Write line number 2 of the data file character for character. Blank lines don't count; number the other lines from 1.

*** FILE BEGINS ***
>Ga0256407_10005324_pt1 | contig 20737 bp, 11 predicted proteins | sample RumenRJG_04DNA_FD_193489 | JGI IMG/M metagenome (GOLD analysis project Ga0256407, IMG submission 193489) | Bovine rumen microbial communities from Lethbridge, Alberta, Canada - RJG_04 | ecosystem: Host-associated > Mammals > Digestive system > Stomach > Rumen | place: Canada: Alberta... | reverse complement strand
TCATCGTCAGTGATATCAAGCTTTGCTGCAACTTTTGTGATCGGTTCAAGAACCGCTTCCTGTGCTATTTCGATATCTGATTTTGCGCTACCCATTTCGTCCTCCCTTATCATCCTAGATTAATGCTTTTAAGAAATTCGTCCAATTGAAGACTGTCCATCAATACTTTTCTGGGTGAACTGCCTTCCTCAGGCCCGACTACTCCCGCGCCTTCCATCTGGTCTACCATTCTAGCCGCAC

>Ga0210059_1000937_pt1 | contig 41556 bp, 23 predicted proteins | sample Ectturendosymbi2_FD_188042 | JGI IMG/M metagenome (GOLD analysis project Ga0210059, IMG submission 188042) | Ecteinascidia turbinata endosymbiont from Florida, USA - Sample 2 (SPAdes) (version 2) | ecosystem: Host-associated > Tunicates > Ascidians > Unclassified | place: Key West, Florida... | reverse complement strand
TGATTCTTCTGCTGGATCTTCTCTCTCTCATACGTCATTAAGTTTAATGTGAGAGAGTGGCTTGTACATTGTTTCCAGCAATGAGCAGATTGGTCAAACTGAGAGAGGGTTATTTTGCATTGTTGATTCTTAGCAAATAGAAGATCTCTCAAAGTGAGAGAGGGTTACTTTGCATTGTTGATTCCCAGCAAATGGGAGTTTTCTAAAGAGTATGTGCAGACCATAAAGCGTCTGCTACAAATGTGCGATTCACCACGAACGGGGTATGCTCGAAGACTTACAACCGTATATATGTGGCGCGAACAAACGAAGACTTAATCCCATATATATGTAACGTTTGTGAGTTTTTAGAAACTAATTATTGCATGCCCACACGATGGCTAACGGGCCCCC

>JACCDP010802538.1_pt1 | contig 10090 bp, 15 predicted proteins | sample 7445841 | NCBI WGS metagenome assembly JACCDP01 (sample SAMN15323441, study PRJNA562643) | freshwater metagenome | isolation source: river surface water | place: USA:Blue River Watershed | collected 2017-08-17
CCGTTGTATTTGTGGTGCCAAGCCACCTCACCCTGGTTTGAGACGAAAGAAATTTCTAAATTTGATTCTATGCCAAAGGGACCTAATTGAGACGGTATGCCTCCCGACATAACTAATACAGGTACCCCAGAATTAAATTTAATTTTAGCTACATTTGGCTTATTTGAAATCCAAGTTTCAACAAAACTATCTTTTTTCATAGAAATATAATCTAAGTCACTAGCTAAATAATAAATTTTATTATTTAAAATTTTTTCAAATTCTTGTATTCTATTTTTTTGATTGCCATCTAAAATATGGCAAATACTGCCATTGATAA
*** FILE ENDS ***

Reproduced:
TCATCGTCAGTGATATCAAGCTTTGCTGCAACTTTTGTGATCGGTTCAAGAACCGCTTCCTGTGCTATTTCGATATCTGATTTTGCGCTACCCATTTCGTCCTCCCTTATCATCCTAGATTAATGCTTTTAAGAAATTCGTCCAATTGAAGACTGTCCATCAATACTTTTCTGGGTGAACTGCCTTCCTCAGGCCCGACTACTCCCGCGCCTTCCATCTGGTCTACCATTCTAGCCGCAC